Signs of Concussion

Knowing how to detect the signs of a concussion can make a world of difference for someone who has sustained a head injury.

Part of the problem with concussions is that a bump on the head often looks much more severe than it really is. There is a large amount of blood that floods to the head and the scalp. This is why a head cut that is quite minor can look like it needs stitches. Therefore a large bump doesn't necessarily mean that you are experiencing one of those major head injuries.

This is not to say that a bump to the head should be ignored. On the contrary, a bump on the head should be taken quite seriously. The problem many people encounter, however, is a Chicken Little effect - they assume that a concussion is not as severe as it turns out to be.

The most common signs of a concussion are amnesia and confusion. Amnesia, or loss of memory, usually involves the accident that caused the head bump. The person who has had the injury may or may not have lost consciousness. Other signs of a concussion can include headache, nausea, dizziness and slurred speech.

Unfortunately, signs of a concussion may not show up right away, taking hours or sometimes days to develop. Late developing symptoms can include concentration problems, irritability, sensitivity to light and memory loss.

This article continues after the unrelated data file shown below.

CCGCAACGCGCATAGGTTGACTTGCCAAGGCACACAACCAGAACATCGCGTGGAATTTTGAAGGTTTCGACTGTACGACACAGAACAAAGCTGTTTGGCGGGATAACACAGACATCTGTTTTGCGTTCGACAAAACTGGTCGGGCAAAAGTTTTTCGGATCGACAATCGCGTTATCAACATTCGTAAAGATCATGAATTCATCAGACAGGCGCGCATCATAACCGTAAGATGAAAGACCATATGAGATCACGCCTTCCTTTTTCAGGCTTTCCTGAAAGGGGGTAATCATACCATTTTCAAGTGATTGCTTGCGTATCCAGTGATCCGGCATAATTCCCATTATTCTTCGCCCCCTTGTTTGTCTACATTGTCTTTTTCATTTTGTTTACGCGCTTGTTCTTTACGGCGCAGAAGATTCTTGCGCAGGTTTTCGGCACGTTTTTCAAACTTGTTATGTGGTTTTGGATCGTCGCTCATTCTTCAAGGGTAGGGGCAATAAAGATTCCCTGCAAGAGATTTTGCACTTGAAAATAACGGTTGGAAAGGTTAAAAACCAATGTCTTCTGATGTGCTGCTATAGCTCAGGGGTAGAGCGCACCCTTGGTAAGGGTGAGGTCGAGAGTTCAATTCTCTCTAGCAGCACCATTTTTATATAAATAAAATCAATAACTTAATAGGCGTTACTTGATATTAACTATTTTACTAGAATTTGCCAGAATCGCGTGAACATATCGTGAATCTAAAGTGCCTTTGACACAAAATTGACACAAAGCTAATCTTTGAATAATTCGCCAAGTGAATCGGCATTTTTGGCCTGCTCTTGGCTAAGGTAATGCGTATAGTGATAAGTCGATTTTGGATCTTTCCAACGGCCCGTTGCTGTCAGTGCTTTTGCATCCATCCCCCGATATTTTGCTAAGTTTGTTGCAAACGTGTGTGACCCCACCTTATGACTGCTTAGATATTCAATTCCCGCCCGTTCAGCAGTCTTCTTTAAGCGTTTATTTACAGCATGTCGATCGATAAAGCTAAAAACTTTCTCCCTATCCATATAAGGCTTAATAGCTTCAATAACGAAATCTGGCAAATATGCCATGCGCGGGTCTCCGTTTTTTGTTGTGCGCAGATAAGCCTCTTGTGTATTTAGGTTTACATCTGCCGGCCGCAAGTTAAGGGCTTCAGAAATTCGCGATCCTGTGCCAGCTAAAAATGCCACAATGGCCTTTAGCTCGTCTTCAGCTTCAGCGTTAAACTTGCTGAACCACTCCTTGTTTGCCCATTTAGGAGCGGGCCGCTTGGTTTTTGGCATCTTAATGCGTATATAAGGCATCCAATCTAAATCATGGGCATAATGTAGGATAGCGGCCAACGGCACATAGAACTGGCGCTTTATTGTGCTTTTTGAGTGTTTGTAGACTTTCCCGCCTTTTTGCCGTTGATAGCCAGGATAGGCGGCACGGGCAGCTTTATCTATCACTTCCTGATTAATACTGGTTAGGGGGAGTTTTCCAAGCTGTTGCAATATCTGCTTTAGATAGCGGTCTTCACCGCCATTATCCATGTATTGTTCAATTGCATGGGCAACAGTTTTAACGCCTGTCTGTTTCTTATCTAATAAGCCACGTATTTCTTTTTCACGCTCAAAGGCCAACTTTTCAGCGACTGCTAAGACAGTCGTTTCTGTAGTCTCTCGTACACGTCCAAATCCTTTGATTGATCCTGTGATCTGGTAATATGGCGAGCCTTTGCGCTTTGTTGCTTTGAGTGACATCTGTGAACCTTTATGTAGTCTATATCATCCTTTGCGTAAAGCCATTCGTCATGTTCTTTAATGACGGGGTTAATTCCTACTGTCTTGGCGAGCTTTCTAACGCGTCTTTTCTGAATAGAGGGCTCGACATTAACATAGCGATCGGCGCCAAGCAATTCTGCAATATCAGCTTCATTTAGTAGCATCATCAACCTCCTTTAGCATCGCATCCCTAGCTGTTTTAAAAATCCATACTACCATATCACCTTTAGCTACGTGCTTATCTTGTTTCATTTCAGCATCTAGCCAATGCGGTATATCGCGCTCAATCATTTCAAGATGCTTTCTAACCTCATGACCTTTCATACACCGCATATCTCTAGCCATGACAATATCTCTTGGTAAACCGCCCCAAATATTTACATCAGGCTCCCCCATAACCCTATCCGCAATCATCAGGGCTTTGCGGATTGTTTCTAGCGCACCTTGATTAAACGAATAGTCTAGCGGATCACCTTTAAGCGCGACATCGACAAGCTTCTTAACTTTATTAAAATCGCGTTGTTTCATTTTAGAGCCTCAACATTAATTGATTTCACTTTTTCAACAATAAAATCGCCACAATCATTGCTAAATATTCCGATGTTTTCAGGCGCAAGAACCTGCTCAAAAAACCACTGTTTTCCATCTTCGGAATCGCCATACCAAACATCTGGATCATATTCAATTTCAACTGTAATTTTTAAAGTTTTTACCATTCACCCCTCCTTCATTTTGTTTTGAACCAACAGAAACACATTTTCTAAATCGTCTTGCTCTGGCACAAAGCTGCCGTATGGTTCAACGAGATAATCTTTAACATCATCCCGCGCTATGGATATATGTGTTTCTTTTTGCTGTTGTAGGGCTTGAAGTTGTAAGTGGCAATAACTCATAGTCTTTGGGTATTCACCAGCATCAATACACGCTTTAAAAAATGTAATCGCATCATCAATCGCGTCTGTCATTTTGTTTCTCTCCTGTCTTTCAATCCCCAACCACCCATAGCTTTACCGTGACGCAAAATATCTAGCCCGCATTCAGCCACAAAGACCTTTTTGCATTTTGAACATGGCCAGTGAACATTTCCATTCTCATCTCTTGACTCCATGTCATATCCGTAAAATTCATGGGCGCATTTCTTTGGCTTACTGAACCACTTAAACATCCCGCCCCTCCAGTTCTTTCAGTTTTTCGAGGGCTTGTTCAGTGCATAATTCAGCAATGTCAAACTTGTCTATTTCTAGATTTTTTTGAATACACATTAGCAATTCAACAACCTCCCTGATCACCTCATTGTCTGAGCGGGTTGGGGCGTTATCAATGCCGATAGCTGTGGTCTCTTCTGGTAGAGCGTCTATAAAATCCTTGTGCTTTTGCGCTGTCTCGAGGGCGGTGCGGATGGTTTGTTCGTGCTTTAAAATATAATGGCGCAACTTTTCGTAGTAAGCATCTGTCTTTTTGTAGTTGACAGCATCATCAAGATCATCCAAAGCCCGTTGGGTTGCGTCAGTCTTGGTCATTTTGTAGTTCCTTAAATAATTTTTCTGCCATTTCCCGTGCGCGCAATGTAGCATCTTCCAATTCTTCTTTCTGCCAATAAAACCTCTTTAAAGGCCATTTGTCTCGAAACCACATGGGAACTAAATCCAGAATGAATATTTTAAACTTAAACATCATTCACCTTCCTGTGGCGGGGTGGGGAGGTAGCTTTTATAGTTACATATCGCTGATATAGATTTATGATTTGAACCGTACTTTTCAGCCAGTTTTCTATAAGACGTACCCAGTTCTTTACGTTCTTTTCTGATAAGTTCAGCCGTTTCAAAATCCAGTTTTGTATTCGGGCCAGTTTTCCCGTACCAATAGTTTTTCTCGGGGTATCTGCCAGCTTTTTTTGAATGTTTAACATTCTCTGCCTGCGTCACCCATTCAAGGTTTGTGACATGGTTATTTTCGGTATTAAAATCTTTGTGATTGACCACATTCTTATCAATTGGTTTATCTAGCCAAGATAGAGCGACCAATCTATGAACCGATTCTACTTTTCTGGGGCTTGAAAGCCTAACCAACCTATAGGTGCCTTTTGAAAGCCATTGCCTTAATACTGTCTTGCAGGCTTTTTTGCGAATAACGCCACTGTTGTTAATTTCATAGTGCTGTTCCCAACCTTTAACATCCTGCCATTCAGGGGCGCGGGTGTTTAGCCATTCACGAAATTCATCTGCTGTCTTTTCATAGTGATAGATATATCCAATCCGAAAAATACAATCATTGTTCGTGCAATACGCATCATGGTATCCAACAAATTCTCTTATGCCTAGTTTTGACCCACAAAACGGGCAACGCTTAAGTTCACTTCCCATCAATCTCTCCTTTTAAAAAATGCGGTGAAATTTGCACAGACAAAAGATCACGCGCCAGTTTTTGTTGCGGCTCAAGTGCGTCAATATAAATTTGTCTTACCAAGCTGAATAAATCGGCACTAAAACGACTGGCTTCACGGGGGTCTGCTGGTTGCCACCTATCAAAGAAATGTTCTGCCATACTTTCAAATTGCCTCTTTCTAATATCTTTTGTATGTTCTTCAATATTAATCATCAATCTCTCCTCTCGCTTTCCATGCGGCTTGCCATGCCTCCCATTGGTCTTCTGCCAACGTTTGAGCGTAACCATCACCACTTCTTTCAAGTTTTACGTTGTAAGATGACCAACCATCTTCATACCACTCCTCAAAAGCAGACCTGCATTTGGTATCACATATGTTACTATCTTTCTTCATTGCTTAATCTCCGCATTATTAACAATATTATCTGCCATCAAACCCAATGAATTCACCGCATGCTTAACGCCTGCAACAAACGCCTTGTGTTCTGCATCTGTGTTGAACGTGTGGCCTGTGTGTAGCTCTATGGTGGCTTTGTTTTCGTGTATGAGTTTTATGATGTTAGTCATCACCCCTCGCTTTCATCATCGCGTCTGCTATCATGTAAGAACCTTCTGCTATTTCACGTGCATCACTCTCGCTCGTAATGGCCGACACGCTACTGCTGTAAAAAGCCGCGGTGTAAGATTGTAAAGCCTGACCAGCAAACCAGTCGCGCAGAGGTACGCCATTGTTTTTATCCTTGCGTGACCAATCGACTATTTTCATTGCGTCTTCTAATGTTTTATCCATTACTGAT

Some people can take a fall that results in head injuries, such as swelling of the brain or bleeding in the brain. Unlike a minor concussion, where the brain is only affected briefly, a head trauma such as this is caused by the brain being shaken. This type of head injury will show up in a CAT scan, unlike a typical concussion, and can result in death if not treated in a timely manner.

You have an emergency situation if the person with the head injury has unequal pupils in the eyes, walking problems or if the person has become unconscious. The person may be weak on one of both sides of the body or experience convulsions. Call emergency personnel immediately.

If you start to experience symptoms of a concussion, contact your physician for advice.

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